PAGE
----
Traditional KYC requires many steps to be taken, including:

  1. Face-to-face checking;
  2. Authentication (the bank client needs to prove their identity every time they log in to the service);
  3. Authorization (a proof of the client’s intentions is needed).

According to Refinitiv1 average onboarding times have risen from 28 days in 2016 to 32 days in 2017. The situation is not much better now, unless new technologies are applied.

Blockchain-based solution gives almost instantaneous identity verification, since the authentication system can be securely shared between departments, services and partners. Users can choose how they identify themselves and with whom they agree to share their identity. They still need to register their identity on the blockchain, but they do not need to repeat the registration for each service provider if those providers are also powered by blockchain.

2. Trade Finance

According to the World Trade Organization, about 80 to 90 percent of world trade relies on trade finance, mostly of a short-term nature.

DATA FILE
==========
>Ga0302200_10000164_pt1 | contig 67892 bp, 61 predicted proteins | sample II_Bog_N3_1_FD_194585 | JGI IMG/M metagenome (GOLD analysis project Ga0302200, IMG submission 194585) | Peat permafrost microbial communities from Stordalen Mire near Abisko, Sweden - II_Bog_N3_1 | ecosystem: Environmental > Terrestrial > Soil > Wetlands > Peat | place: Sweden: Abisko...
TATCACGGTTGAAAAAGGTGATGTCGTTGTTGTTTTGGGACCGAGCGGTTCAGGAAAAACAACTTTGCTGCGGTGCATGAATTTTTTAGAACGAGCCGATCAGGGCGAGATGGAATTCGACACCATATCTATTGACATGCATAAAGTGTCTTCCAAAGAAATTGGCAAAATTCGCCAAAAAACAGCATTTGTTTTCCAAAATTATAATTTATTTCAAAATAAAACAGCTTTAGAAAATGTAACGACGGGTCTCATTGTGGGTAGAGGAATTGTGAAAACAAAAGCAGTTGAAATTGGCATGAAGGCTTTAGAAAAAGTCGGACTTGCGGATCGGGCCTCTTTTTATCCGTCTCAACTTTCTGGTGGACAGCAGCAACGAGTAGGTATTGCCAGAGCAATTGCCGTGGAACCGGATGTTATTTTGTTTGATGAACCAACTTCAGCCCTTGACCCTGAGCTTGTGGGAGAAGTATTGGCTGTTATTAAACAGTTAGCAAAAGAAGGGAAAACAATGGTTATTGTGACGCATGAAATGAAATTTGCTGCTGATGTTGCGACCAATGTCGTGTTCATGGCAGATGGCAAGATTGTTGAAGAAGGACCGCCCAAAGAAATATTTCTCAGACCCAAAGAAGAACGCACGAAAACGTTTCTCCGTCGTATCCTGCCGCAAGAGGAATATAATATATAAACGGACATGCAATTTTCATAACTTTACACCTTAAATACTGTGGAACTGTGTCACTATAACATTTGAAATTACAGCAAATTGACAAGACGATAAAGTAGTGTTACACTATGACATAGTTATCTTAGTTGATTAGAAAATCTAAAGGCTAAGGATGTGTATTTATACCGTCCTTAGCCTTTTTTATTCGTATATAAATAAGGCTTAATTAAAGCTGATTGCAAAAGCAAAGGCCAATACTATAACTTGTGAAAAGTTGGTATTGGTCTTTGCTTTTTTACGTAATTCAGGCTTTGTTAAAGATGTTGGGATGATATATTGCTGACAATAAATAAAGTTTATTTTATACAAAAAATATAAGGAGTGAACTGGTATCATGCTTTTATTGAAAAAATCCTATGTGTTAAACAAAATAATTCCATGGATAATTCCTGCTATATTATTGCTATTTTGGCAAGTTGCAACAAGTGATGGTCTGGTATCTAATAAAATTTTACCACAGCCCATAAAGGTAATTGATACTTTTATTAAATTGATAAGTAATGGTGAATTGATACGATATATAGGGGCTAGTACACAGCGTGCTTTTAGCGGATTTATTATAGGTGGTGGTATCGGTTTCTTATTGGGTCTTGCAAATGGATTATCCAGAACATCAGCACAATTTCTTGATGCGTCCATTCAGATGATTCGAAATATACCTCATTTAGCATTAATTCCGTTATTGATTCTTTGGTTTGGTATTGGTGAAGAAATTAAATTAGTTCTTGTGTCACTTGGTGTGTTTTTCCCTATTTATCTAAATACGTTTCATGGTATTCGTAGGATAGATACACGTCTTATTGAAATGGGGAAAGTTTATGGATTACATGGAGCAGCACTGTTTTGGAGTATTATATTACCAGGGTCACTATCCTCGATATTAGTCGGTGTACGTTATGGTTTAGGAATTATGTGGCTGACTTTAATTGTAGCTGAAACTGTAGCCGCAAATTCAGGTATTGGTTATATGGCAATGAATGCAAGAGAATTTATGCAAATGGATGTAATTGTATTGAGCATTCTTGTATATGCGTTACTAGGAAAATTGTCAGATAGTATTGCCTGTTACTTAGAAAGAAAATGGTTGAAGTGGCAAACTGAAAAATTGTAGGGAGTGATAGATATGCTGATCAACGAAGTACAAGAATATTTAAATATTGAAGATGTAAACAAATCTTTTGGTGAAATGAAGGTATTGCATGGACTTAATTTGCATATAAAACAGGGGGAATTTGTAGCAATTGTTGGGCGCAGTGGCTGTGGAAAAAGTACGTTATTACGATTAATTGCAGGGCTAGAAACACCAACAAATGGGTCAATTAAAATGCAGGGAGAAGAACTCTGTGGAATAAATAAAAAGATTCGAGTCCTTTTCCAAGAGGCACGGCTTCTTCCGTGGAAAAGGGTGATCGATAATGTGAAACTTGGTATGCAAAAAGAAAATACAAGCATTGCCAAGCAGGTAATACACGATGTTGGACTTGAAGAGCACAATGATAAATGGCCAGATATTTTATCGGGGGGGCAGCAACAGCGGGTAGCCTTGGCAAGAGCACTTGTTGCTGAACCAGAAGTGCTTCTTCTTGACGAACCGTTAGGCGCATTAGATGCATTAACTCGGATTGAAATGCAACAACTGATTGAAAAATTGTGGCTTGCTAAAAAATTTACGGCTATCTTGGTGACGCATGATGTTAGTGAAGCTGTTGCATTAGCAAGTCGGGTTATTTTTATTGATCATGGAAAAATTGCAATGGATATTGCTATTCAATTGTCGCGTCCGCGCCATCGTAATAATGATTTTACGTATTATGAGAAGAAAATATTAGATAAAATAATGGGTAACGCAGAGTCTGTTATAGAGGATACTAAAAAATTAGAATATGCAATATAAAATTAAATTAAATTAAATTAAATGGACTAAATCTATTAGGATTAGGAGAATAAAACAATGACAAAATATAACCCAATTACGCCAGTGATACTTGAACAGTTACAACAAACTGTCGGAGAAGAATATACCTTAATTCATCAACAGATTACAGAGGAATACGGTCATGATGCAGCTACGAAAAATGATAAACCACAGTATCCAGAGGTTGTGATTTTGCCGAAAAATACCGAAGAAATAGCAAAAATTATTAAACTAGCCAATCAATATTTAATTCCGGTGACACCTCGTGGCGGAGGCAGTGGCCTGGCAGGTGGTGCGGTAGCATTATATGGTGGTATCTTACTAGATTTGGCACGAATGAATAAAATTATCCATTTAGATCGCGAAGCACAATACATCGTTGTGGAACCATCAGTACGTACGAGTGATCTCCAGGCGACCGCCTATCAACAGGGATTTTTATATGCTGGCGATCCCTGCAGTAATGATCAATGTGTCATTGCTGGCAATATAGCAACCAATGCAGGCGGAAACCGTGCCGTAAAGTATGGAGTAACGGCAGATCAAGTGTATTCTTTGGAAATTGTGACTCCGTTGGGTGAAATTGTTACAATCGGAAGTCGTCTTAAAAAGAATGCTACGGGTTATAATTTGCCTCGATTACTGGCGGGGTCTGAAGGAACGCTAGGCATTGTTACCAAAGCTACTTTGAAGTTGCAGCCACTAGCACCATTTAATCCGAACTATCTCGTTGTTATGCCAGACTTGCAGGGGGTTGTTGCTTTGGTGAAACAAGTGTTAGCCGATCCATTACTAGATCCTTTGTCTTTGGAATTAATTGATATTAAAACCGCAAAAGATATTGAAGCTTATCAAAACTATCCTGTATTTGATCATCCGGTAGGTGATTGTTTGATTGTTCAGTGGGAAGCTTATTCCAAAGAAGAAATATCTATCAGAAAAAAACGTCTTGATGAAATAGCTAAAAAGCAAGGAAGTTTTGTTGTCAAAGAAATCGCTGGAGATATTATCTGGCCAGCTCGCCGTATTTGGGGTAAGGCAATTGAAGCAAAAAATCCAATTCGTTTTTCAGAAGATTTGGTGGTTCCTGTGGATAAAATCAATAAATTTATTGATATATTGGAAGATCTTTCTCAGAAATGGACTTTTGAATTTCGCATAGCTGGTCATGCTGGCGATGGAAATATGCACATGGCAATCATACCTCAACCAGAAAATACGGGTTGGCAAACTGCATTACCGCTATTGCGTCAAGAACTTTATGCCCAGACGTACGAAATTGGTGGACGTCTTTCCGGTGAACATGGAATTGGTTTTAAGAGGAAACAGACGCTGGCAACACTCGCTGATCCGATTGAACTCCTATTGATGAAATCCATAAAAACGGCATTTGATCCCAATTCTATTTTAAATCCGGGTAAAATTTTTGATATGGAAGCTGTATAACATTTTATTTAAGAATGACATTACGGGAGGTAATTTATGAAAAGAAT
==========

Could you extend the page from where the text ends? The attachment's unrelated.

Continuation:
Within a traditional trade finance system, all participants must maintain their own database for all transaction-related documents. Each of these databases must be constantly reconciled against each other, and a single error in one document can be duplicated to copies of the document. Implementation of blockchain technology could simplify this process, decreasing recordkeeping and data maintenance costs.

With blockchain each customer transaction would be stored in blockchain that serves as a single reference source. Such solution eliminates the need for several copies of the same document and can integrate all necessary information in one digital document, which is updated in real time and can be accessed by all network members. This might be applied to bills of lading, invoices or letters of credit.

3. Credit History

Credit history is crucial in the purchasing process whenever the customer needs a loan. This applies to all needs, from the fridge to the purchase of the property. Sometimes credit report is also required when applying for a job.